Isle Of Wight, UK Week 39 14th - 19th January 2012
From Avebury we headed to the Isle Of Wight.

The air may be cold but the sillage is obviously not.

We took the back roads through small villages and towns.
and the ferry from Lymington to Yarmouth.
We've seen a few "toys" on our trip.

Here are lots. All parked up waiting for an occasional sail on the Solent.

Cowes has Cowes and East Cowes.

The floating bridge plies between the two.

Free to pedestrians.

The south east corner of the island has Alum Bay.

There's a ridge of chalk (limestone) that runs east-west across the middle of the island.

This is the older sedimentary rock just to the north of the chalk ridge.

Overlooking the Needles is the old battery.

Built in the 1860's when Britain was concerned about a possible French invasion.

The shells for the muzzle loader weighed about 250lb (120kg).

Ali and old friend Jutta trying to stay warm.

The Needles.

The eroded tip of the chalk ridge.

The thin spiky bits that gave them their name have long since been eroded away.

Tennyson Downs. West of the Needles.

There's a fierce wind blowing.

Looking back towards the Needles.
The south coast has layes of sandstone over clay.

Hence some spectacular landslips.

Carisbrooke Castle.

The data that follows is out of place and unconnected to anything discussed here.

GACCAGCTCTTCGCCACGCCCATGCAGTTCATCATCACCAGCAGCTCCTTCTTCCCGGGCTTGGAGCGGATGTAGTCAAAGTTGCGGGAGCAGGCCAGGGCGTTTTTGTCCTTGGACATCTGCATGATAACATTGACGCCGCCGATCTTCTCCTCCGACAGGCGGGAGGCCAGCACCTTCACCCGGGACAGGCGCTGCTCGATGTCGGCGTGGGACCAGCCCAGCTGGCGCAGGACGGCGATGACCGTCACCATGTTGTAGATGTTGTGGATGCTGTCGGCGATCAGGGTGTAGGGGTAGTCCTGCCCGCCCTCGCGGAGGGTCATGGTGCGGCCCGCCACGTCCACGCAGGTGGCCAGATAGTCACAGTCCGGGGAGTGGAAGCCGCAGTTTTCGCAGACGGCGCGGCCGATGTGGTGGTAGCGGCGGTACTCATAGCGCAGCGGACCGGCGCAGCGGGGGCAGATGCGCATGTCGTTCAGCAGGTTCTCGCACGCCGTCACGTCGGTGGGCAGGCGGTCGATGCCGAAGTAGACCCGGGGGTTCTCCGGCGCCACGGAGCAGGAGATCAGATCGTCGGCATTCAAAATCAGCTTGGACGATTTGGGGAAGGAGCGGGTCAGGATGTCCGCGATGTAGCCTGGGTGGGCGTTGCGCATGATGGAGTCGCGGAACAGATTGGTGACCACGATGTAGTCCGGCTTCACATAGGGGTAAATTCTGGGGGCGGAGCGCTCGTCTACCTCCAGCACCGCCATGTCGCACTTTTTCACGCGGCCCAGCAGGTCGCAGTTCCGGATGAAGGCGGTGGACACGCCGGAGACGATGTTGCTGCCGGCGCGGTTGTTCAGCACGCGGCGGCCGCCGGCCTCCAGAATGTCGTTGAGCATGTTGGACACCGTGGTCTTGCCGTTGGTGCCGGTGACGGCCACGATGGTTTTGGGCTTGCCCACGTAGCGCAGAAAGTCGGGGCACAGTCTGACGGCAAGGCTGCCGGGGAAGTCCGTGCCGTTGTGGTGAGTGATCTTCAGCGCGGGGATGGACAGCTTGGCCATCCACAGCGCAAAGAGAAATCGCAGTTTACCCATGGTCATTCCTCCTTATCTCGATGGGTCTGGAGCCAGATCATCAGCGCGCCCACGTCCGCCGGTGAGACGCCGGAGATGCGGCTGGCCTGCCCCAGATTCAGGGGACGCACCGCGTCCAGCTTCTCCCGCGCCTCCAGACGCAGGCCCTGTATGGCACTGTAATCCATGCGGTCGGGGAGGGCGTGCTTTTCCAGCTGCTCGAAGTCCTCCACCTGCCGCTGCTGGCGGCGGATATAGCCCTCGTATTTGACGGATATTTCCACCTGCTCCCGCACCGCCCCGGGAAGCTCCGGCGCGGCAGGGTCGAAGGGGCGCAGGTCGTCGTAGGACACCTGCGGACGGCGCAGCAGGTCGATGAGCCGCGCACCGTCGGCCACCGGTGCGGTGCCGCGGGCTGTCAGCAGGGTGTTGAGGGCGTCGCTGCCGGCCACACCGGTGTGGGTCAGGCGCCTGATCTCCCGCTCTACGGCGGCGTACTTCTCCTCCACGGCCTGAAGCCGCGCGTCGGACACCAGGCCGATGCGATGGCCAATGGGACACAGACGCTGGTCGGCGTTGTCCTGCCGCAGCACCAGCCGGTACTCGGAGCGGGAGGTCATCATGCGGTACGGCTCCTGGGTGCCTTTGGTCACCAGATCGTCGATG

About 800 years old.

Closed during the week in winter.

We could just about fit this campervan inside Tardis.

Its a locally made Romahome on a Citroen base.

The main entrance to Carisbrooke Castle.
A big surprise.

The old cattle shed protecting the dilapidated ruin of Brading Roman Villa has been replaced.

An enthusiastic volunteer explaining the site.

The attraction is the mosaic floors.

It must have taken forever to lay the 20mm square tiles.

Gallus, the chicken man.

This also has a building which is unique among Roman mosaic floors in England.

A very complete floor.
The villa was an agricultural site.

The round things on the wall are hand driven mill stones.

Memories of the Italian Alps before we crossed to Switzerland.

This is a rebuilt section of local stone tiled roof from the villa.

There were also half round tiles from a later era.

Something about the presentation of the site. Easy to view without damaging and just the right amount of information for us.
Off to one side outside was a section of hypocaust.

The Roman underfloor central heating system.

The villa is in the field in middle right.

The original harbour, presumably used to export agricultural produce, has silted up.

We drove home on the road which followed the central east west chalk ridge and watched the sun set.
A quick shopping expedition to Newport.

New boots for me. Waterproof overtrousers for both of us.

A visit to Newtown.

It used to be the capital but went into decline as the harbour silted up.

There's a couple of salt ponds to the left.

Strange how we keep colliding with "salt".

Newtown was a rotten borough. It had shrunk to just a few houses, yet still returned two members of parliament.

No longer though!

A little egret.

The ornithologists of England, of whom there are many, have apparently been seeing birds that they used not to.

A design for an anchor that I haven't seen before.

I guess it would work well in the muddy bottom.

No boats around at this time of year (sensible?) though they must be a reasonable size.

And so we left the Isle of Wight. Thanks to Jutta, Tine and John for all the hospitality.
Charmouth, UK Week 39 20th January 2012

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